Author Topic: Just found a Rhodes, starting to repair  (Read 1754 times)

Offline jetjordan

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Just found a Rhodes, starting to repair
« on: July 19, 2010, 01:46:06 PM »
Hello everybody,

I just recently had the great luck (perhaps insane luck) of finding a working Fender Rhodes Mark II stage piano (73 keys)  in pretty good shape on the side of the street.  It had a note on it that read "I work."  All of the keys work and it was more or less in tune.  It has its legs but no sustain pedal (do have the rod) so I made one out of wood that resembles an organ pedal.  

I figured out how to tune it by moving the coils on what I believe are the the "tines"  (just learning the lingo sorry if that's incorrect)  So with Piano now in tune with a working sustain system I'm starting to grow more adventurous and I'd really like to get this thing in as good of shape as I can.  I've scoured over all of the repairs and maintenance section and I'm having trouble finding one comprehensive guide on reviving one of these bad boys.  Does something like that exist on these forums?  

thanks in advance for any pointers and advice.  

-t

Offline Tim Hodges

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Just found a Rhodes, starting to repair
« Reply #1 on: July 19, 2010, 03:14:15 PM »
T

Man you're lucky!! that's great news congratulations, here's the service guide to get you started.

http://www.fenderrhodes.com/service/manual.php


You'll find everyone on here is very helpful and if you have any questions no matter how simple you can ask anyone on here.

I look forward to seeing and perhaps hearing the progress!!

All the best

Tim
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Offline Spaceduck

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Just found a Rhodes, starting to repair
« Reply #2 on: July 19, 2010, 07:10:13 PM »
Man, I must be driving down the wrong streets. All I ever find are ratty old sofas.

Big congrats on your find, JJ. You are now embarking on a lifelong adventure. Check out the manual tjh posted, then take it one section at a time and feel free to ask for tips.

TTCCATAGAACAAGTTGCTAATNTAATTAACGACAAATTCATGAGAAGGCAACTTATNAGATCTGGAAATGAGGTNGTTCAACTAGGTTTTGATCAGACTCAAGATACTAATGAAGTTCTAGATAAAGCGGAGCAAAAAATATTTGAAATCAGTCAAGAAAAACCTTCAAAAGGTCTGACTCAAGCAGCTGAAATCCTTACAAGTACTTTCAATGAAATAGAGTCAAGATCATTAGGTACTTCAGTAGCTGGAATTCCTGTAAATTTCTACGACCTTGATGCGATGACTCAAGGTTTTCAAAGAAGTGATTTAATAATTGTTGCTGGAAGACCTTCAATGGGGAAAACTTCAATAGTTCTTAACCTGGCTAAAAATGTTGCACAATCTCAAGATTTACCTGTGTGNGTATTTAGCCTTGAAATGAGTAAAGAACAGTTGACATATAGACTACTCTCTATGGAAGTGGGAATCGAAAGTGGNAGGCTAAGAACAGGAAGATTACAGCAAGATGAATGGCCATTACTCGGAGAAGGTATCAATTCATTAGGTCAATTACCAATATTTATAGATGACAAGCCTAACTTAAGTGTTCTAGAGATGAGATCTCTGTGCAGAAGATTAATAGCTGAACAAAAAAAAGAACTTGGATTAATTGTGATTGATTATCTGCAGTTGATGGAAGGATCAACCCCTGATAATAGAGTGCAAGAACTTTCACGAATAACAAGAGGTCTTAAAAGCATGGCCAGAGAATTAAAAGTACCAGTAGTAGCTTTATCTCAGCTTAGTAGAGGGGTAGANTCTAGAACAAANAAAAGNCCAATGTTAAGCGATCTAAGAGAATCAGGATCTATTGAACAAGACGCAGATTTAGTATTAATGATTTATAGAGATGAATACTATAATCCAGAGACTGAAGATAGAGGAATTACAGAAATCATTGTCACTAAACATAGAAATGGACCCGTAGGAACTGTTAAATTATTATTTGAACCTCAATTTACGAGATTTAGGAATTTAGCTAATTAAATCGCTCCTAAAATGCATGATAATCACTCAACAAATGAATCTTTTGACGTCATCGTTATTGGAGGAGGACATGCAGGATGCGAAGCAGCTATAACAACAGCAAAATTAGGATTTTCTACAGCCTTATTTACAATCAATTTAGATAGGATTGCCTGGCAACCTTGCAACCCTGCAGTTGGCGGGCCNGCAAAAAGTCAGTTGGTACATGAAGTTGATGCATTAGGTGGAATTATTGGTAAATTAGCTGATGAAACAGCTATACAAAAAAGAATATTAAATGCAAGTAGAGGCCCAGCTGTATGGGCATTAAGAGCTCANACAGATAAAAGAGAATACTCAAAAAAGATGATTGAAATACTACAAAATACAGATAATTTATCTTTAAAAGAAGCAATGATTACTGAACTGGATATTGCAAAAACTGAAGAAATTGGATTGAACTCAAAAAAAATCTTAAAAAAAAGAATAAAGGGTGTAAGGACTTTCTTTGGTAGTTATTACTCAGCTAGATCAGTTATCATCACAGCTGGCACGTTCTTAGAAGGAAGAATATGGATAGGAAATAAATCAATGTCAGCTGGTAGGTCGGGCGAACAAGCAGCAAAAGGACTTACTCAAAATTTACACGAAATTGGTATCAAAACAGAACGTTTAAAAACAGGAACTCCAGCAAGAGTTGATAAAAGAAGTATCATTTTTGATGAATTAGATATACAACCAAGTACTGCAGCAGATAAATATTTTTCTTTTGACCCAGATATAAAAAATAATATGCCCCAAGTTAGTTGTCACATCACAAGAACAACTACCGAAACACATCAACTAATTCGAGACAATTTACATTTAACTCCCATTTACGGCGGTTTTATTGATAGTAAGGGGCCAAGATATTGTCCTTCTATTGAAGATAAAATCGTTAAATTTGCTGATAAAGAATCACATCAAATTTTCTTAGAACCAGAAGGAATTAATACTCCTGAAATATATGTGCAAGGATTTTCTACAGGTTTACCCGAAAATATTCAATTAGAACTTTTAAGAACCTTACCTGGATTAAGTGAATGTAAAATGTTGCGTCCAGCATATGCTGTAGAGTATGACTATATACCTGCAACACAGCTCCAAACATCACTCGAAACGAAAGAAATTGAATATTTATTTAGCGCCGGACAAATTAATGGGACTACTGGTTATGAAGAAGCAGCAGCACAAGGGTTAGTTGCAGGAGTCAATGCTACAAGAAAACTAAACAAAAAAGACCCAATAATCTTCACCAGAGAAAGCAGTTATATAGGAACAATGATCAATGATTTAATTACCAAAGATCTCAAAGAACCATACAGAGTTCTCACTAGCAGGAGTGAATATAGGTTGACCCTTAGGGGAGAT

Like you did, I would start at the harp, making sure all the tines are in tune & working (as well as the pickups). Then move on to the hammers, dampers & work your way down to the keys. But everyone has a different strategy, I'm sure. Have fun with it!

Offline jim

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Just found a Rhodes, starting to repair
« Reply #3 on: July 19, 2010, 09:07:21 PM »
OMG WIN

Offline jetjordan

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Just found a Rhodes, starting to repair
« Reply #4 on: July 20, 2010, 08:43:10 AM »
thanks guys, I feel welcome already.

so my tines and tone bars are pretty amazingly calcified and rusted.  Anyone have any ideas for a really tough cleaning solution?  I'm nervous to dump them in something as harsh as CLR.   I've heard good things about kerosene though... thoughts?

thanks again.

t

Offline Tim Hodges

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Just found a Rhodes, starting to repair
« Reply #5 on: July 20, 2010, 09:24:07 AM »
Kerosene is good, there are a few threads which go into detail about cleaning them. The search function on the top right should help you.

In the meantime here's a thread which had a few examples of the stuff some of the members have done in restoring their pianos (a shameless self promotion ;) )

Restoration Thread

Long story short, sand paper or wire wool, or kerosene or this gel Wenol:

Tine Cleaning Materials
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Offline jetjordan

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Just found a Rhodes, starting to repair
« Reply #6 on: July 20, 2010, 04:19:03 PM »
thanks for all the tips,

I have new gromets, a couple of replacement screws, and some wenol in the mail right now.  I do have some "mothers metal polish" which I'm going to try out on a couple of the low register keys.  I've been easing the keys and cleaning the pickups (using a steel wire brush attachment for the dremel which I've done before on guitars)  I also CLR'ed all of the pickup screws (which were crusty) rather than buying new ones.  The tone bar screws and the 5/16 hex screws for the tines are all in great shape and must be stainless, anyone know why my 1/4 inch pickup screws looked like cooked sausage patties?

I'll keep you guys posted, and hopefully get some pics up soon.

-t

Offline jetjordan

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Just found a Rhodes, starting to repair
« Reply #7 on: July 21, 2010, 12:28:44 PM »
Also, do you guys just tear the hammer tips off to replace them?  I can't find anything on removing the suckers other than how to clean the top of the hammer once its off.  I'll be getting to this in a few days so just wanted to know if the answer is really that obvious.

-t